“Anything that goes in the pipe, stays in the pipe,” Morrison said by phone. “When it gets down to its destination, two or three kilometres down — that’s when it enters the formation where it would be isolated from any drinking water.”
He said the industry has been successfully fracking in Canada for 50 years.
“We have had 175,000 wells hydraulically fracked without an impact on drinking water.”
Parfitt said there’s no easy answer on the extent of the health hazard from the chemicals used in fracking.
Last year, more than 800 deficiencies were found during 4,223 inspections conducted in the oil and gas industry by the B.C. Oil and Gas Commission. Of those, 80 resulted in charges, mainly under the provincial Water Act for the non-reporting of water volumes. Other charges included violations under the provincial Environmental Management Act.
Neither details of the violations nor the names of the companies responsible are available because the commission wouldn’t release that information.
Chemicals are added for numerous reasons, including reducing friction to lower resistance as the fracking fluid moves down the well and to prevent bacterial growth so the flow of gas isn’t inhibited.
“Some of those chemicals are clearly carcinogenic,” Parfitt said. “It depends on the chemicals being used. It depends on the combination. It depends on the concentrations of those chemicals as to what kind of public health threat they could pose.”
In 2010, Parfitt wrote a report on the effects of fracking on water called Fracture Lines: Will Canada’s Water be Protected in the Rush to Develop Shale Gas? He quoted the B.C. Oil and Gas Commission, which said about 40 per cent of injected water remains in the ground. The other 60 per cent flows back within the first four months following fracturing.
“The water is contaminated with chemicals and, more importantly, anything that water has come in contact with,” Parfitt said, citing heavy metals and minerals. Depending on the geological formations it comes in contact with, the water can also come back five times saltier than ocean water.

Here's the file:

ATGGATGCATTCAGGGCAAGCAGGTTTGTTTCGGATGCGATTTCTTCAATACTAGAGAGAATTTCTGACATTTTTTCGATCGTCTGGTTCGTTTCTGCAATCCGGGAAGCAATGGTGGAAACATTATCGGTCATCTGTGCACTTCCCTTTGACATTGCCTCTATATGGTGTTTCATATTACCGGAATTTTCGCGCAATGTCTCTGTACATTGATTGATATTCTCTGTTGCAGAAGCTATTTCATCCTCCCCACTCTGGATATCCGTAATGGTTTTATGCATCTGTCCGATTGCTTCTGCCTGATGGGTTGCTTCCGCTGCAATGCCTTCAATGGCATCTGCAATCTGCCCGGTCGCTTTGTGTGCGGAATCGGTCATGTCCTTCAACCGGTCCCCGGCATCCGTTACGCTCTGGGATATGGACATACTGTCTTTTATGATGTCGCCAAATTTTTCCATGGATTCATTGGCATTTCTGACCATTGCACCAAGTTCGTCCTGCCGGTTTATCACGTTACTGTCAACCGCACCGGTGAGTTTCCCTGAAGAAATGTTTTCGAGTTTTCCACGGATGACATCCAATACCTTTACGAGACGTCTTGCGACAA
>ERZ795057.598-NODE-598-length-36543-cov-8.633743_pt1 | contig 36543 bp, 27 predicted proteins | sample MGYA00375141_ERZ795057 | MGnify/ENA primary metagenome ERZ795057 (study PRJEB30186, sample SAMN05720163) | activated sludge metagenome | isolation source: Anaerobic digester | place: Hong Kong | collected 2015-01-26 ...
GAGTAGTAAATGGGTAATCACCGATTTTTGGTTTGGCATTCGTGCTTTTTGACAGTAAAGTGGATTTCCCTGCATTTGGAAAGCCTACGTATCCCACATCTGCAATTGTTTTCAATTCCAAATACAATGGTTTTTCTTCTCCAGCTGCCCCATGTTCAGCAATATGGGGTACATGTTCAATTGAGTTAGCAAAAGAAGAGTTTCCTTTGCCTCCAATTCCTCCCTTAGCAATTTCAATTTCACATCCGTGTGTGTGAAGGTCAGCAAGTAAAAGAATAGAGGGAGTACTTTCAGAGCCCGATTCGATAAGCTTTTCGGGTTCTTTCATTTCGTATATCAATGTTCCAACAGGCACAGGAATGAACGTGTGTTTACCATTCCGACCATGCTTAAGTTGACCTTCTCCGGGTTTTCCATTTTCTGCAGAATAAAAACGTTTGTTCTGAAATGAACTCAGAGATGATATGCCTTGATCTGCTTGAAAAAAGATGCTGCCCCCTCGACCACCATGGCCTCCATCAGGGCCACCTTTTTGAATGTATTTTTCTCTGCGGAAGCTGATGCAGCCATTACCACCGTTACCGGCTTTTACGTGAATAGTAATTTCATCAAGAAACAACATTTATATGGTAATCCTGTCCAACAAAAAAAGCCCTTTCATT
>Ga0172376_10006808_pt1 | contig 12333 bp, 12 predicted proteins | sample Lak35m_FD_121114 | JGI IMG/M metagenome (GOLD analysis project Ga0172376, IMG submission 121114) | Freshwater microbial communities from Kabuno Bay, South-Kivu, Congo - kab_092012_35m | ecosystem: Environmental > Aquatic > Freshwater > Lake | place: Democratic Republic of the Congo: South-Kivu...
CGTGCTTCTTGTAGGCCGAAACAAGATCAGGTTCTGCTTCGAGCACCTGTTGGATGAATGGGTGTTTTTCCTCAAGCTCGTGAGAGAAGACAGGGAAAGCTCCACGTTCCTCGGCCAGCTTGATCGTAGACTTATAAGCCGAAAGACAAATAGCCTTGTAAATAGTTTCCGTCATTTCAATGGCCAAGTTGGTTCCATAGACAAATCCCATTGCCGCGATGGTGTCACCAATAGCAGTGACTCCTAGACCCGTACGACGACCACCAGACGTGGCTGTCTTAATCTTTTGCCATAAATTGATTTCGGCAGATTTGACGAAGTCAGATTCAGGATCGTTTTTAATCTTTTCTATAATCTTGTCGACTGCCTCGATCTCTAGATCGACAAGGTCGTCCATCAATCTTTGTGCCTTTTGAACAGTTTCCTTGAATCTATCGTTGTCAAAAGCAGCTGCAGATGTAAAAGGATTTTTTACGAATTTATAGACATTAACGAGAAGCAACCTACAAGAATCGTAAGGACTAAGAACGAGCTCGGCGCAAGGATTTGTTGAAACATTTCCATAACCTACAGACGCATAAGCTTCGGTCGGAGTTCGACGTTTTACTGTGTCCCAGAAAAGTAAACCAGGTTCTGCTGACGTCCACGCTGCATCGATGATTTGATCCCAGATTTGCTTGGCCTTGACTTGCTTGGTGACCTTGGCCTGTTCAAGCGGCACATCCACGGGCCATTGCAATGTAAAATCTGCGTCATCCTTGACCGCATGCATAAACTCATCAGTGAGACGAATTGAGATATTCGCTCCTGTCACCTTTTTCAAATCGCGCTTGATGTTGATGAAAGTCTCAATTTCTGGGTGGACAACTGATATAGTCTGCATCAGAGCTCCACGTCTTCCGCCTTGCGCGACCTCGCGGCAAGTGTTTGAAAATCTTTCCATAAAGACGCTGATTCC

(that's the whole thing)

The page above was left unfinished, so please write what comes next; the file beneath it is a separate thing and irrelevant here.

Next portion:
Some of the 60 per cent of water that flows back can be used again as fracking fluid. Eventually, he said, the fracking fluid becomes too contaminated even to be used for fracking any longer.
“At that point, the only ‘treatment’ in quotation marks in B.C. is to inject that highly toxic water deep underground for what they call permanent disposal,” he said.
But Parfitt said that in the U.S., evidence is showing that deep-well injecting is being linked to the occurrence of earthquakes.
The amount of water used in fracking operations is staggering. Parfitt’s report cites what has been called the world’s biggest frack northwest of Fort Nelson at Two Island Lake. That frack used an estimated 445,000 cubic metres of contaminated flow-back water — enough to bury a soccer field under 15.6 metres of water.
Parfitt suggests that what is needed are industrial-sized waste water treatment plants near fracking operations. He estimates that treating waste water would cost between $10 and $15 a cubic metre.
“But the cost must be weighed against what is gained,” he said. “For starters, with waste water treatment the industry will be able to recover half of the water it uses, meaning it will save the cost of accessing that much new water.
“Second, the cost of disposing of the water by trucking or piping it to disposal well sites and then pumping it back underground is saved as well.”